March 23rd 2019


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Articles from this issue:

COVER STORY Federally, the pro-family voter is starved for choice

SPECIAL EDITORIAL Has Cardinal George Pell been wrongly convicted?

EDITORIAL For politicians: lessons from Europe's emerging pro-family parties

ENERGY Hundreds of years of oil and gas reserves; if we want to use them

THE CARDINAL AND THE MEDIA Four Corners: the third trial of Cardinal Pell

SOCIETY AND RELIGION The future belongs to those who possess the past

SCIENCE Are summer heatwaves caused by climate change?

CHILD SEXUAL ABUSE The roots of the breaking of a fundamental taboo

CARDINAL PELL CONVICTION Triumphalism over Pell verdict shows civilisation is just a veneer

INTERNATIONAL AFFAIRS President Donald Trump: an unlikely promise keeper Part 1

THE AUSTRALIAN CLIMATE Same old same old in our beloved sunburnt country

THE AUSTRALASIAN A three years' drought

ASIAN AFFAIRS Taiwan reaches out to its regional neighbours

INTERNATIONAL AFFAIRS Covington boys: left hoist on its bigots' petard

MUSIC Time's unfolding: One of music's raw materials

CINEMA Stan & Ollie: Past joys, past sorrows

BOOK REVIEW The three-part attack on the home

BOOK REVIEW What draining the DC swamp turns up

LETTERS

POETRY

Books promotion page

DIGITAL VS HUMAN:
How We'll Live, Love and Think in the Future

Richard Watson

$35


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Book description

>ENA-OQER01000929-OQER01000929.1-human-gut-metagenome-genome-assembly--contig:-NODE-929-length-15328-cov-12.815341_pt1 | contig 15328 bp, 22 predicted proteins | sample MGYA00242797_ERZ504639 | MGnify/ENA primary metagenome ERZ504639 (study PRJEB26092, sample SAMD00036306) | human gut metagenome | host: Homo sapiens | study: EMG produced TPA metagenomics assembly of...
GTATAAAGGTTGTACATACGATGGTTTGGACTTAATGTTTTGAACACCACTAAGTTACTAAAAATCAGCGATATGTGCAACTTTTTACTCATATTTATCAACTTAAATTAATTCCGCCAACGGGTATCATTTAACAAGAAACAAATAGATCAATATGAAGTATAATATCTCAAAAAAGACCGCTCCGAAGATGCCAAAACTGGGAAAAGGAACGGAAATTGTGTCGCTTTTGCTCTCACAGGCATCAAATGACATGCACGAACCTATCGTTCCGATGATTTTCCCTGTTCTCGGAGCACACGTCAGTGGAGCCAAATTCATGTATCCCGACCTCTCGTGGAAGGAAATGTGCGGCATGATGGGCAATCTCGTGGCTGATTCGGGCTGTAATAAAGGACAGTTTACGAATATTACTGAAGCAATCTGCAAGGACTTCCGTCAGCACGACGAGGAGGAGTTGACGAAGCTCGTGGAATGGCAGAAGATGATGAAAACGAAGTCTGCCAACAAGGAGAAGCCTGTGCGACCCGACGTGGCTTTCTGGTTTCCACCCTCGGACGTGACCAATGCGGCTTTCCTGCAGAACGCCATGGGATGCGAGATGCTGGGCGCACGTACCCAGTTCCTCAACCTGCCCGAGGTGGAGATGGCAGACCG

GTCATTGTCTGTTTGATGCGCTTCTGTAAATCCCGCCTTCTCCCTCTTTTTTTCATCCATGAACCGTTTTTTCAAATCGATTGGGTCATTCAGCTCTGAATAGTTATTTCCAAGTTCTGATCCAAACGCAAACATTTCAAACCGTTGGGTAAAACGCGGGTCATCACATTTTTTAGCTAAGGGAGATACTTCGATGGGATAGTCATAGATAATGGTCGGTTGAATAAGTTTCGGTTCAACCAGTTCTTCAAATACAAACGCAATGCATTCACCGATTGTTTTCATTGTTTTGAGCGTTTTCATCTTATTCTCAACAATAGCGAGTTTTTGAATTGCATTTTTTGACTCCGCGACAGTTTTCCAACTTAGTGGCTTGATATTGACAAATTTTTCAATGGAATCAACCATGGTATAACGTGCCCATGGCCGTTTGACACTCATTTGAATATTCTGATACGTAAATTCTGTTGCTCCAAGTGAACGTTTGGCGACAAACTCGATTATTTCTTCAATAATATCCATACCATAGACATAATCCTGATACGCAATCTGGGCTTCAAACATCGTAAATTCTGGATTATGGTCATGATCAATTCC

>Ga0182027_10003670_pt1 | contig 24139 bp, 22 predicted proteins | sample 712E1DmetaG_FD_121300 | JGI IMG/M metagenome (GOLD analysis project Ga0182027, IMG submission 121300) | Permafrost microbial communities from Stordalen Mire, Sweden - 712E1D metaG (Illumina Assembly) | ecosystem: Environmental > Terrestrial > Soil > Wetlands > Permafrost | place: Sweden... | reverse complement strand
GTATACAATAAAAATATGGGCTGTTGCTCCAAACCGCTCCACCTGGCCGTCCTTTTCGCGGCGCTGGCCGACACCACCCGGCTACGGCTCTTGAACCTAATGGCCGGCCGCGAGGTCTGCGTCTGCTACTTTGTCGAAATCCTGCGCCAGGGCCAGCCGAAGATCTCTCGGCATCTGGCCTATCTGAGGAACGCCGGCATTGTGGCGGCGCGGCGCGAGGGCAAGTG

On most measures that matter, we’ve never had it so good. Physically, life for humankind has improved immeasurably over the last 50 years. Yet there is a crisis of progress slowly spreading across the world. Perhaps this is due to a failure of vision; in the 1960s we dreamed of flying cars and moon hotels; what we’ve ended up with are status updates and cat videos.

To a large degree, the history of the next 50 years will be about the relationship between people and technologies created by a tiny handful of designers and developers. These inventions will undoubtedly change our lives. But the question is, to what end?

What do we want these technologies to achieve on our behalf? What are they capable of, and – as they transform the media, the economy, healthcare, education, work, and the home – what kind of lives do we want to lead?

Richard Watson hereby extends an exuberant invitation for us to think deeply about the world of today and envision what kind of world we wish to create in the future. In a fascinating and accessible way, Digital vs Human examines the possible effects of technology on every area of our lives.

About the author

Richard Watson is a writer, speaker, and strategist who works with leadership teams to challenge existing thinking about what is obvious or inevitable. He is also the founder and publisher of What’s Next, a website that documents global trends, and the co-founder, with Oliver Freeman and Andrew Crosthwaite, of Futures House Europe, a specialist scenario planning consultancy. Richard is the author of the bestselling book Future Files (Scribe), which has been translated into 14 languages. He lectures regularly in London Business School’s Executive Education programs.


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